* Says steady dividends and repaying state aid not a problem
* Buchleitner says RLB Niederoesterreich doesn't need capital (Adds quotes and background)
VIENNA, Nov 28 (Reuters) - Raiffeisen Bank International (RBI) can keep its dividends unchanged and still be able to repay Austrian state aid by an end-2017 deadline, a senior Raiffeisen banker said on Thursday.
"I do expect steady dividends at RBI," said Klaus Buchleitner, an RBI supervisory board member who heads Raiffeisenlandesbank Niederoesterreich Wien, the provincial lender that is the biggest shareholder in RBI parent Raiffeisen Zentralbank.
RBI raised its 2012 dividend by 12 cents to 1.17 euros per share even though its profit last year fell by around a quarter, but Buchleitner said that did not strike him as an especially high payout in historical context.
Central and eastern Europe's second-biggest lender raised the dividend because it considered 2012 results "respectable" and to pass on part of 272 million euros in extraordinary gains it made early in the year, it said in February.
The Raiffeisen group raised 2.5 billion euros in non-voting participation capital after the financial crisis broke out, of which 1.75 billion came from the state and the rest from private investors. The capital counts as core tier 1 capital under international and Austrian rules only until the end of 2017.
Buchleitner told reporters Raiffeisenlandesbank Niederoesterreich Wien - one of six Austrian lenders to come under direct supervision of the European Central Bank after stress tests next year - had no need for extra capital.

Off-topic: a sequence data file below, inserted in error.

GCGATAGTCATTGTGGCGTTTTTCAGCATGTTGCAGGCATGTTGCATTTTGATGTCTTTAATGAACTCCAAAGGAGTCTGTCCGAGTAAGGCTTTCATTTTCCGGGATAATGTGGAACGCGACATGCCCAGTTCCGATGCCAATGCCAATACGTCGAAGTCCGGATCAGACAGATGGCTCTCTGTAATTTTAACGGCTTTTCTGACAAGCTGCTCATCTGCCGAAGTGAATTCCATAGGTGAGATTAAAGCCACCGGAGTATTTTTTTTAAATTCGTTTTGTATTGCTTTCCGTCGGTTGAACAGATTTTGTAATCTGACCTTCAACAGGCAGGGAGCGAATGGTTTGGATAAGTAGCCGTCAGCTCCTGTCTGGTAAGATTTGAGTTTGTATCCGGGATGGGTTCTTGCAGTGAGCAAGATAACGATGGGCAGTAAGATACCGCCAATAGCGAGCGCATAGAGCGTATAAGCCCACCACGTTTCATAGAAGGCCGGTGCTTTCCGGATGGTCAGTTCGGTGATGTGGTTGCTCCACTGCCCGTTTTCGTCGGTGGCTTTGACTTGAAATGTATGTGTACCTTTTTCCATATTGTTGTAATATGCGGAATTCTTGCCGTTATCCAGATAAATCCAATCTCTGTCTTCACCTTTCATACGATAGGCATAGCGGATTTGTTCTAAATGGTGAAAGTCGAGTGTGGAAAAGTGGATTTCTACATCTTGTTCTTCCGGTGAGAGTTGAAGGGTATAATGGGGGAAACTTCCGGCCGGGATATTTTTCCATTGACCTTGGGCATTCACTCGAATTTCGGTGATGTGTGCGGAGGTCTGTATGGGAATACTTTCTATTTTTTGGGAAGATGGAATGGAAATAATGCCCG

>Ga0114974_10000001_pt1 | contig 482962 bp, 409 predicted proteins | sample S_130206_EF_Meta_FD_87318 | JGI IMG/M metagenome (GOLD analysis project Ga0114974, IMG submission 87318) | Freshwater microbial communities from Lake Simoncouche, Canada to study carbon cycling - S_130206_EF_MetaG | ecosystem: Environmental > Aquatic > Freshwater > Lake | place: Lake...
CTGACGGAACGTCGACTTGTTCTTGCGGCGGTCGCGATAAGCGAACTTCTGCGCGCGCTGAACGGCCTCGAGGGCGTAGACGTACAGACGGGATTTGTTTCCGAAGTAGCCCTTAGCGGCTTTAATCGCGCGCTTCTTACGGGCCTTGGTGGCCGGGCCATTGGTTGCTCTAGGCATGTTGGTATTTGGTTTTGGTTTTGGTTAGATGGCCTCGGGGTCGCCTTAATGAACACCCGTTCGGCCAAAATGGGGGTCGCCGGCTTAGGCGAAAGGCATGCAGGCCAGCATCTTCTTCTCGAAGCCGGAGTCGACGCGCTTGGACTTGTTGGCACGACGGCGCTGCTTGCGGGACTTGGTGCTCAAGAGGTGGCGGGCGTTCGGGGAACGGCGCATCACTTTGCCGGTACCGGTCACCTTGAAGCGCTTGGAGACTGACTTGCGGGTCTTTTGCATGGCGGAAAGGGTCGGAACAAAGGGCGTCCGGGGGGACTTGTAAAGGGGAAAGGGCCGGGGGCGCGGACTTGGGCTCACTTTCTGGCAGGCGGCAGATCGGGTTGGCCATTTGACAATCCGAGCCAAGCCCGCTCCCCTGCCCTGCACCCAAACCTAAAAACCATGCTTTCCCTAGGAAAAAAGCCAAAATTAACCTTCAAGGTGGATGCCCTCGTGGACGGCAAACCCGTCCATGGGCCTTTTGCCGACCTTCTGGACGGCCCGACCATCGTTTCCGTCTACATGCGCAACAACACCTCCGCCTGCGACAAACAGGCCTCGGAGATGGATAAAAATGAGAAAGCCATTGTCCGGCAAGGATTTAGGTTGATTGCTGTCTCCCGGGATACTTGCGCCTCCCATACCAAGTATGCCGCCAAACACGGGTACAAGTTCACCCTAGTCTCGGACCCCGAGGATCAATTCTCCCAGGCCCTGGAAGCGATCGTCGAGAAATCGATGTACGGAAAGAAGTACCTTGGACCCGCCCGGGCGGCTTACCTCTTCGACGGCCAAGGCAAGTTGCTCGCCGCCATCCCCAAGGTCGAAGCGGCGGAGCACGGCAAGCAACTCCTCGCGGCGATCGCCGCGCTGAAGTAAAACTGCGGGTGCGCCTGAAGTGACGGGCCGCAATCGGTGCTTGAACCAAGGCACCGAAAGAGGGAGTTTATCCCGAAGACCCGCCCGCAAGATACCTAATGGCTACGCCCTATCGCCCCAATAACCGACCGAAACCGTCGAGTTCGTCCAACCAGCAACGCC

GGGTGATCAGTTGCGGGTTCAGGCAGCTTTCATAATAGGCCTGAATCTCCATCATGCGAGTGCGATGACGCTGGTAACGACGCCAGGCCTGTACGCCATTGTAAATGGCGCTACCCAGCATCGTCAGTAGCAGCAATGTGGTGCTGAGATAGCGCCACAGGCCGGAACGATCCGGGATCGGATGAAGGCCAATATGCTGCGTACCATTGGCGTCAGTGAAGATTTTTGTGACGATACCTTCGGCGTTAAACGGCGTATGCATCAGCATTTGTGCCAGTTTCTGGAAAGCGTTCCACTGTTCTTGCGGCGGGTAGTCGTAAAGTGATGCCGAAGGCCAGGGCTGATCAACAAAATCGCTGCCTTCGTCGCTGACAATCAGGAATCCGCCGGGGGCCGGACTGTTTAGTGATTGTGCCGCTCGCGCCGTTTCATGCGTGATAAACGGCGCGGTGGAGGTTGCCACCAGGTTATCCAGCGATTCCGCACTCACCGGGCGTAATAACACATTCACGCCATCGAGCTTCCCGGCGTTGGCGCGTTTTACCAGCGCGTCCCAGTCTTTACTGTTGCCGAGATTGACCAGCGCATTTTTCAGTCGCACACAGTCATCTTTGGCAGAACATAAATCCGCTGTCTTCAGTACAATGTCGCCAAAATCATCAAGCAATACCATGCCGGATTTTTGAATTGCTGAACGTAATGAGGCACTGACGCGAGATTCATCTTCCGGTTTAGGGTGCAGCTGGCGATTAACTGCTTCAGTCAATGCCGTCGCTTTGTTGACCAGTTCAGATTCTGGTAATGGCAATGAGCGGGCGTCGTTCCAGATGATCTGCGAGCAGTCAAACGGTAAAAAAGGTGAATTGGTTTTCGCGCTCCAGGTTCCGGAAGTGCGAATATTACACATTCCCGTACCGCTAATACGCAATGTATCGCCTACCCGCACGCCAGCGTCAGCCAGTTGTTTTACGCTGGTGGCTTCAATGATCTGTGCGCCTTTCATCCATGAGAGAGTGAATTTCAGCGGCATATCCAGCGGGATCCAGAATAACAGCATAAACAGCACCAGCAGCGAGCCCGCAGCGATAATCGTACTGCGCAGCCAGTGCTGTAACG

But he said it was still unclear exactly what rules the European Banking Authority would apply for the process of giving banks' balance sheets the all-clear signal on a tight deadline.
He likened the procedure to "children needing to start school on Monday but we don't know what school".
Raiffeisenlandesbank Niederoesterreich Wien' goal was to boost operating profit to around 150-160 million euros by 2016 from an estimated 80-90 million this year, he said.
He declined to discuss prospects for a capital increase at Raiffeisen Bank International, which has said a share issue is one option it is considering to shore up its balance sheet.
But he said Raiffeisenlandesbank Niederoesterreich Wien would not need to make writedowns on its balance sheet should RBI decide to go ahead with a capital increase.
($1 = 0.7367 euros) (Reporting by Michael Shields; Editing by Georgina Prodhan and Elaine Hardcastle)